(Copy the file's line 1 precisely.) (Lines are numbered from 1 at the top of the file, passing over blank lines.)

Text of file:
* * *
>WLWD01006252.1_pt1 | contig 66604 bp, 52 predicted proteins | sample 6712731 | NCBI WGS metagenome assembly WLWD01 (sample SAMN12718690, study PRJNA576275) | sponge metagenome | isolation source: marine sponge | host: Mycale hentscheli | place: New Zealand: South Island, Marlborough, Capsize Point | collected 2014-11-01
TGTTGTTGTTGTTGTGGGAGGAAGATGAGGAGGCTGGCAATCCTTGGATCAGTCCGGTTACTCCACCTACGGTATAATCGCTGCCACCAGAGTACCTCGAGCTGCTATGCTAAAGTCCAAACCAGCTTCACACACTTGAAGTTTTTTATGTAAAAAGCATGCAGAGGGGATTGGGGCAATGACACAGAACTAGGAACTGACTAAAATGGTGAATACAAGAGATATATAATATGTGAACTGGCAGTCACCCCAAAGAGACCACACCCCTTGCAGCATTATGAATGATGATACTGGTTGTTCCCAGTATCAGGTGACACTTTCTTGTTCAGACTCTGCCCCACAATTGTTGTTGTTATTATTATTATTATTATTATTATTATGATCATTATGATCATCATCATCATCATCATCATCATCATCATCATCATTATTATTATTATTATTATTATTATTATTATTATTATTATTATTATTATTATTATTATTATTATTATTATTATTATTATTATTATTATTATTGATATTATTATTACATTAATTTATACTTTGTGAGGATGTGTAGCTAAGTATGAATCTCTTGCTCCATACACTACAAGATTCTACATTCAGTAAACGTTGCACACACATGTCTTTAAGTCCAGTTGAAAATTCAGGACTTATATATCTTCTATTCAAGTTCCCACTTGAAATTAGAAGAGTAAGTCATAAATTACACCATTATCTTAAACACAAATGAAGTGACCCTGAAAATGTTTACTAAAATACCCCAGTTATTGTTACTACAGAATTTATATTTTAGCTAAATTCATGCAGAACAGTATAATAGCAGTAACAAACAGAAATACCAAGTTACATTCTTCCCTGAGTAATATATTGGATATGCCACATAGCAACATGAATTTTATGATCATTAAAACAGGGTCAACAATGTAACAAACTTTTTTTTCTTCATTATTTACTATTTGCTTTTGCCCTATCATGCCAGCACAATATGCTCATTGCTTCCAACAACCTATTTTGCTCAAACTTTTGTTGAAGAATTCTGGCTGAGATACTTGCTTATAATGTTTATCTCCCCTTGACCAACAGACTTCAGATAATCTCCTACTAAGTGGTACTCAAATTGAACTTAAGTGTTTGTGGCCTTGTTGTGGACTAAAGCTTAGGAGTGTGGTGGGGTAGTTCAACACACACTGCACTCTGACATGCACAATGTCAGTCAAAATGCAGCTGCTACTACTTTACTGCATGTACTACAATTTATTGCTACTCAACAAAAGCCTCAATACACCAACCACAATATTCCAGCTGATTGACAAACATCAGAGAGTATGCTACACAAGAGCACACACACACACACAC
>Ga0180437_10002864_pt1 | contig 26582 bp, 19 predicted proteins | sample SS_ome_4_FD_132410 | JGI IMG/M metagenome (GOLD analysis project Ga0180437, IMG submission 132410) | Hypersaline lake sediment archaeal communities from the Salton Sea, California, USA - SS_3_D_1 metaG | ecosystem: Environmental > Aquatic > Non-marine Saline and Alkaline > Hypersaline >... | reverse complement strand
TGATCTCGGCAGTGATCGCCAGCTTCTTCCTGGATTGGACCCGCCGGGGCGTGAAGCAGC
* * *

>WLWD01006252.1_pt1 | contig 66604 bp, 52 predicted proteins | sample 6712731 | NCBI WGS metagenome assembly WLWD01 (sample SAMN12718690, study PRJNA576275) | sponge metagenome | isolation source: marine sponge | host: Mycale hentscheli | place: New Zealand: South Island, Marlborough, Capsize Point | collected 2014-11-01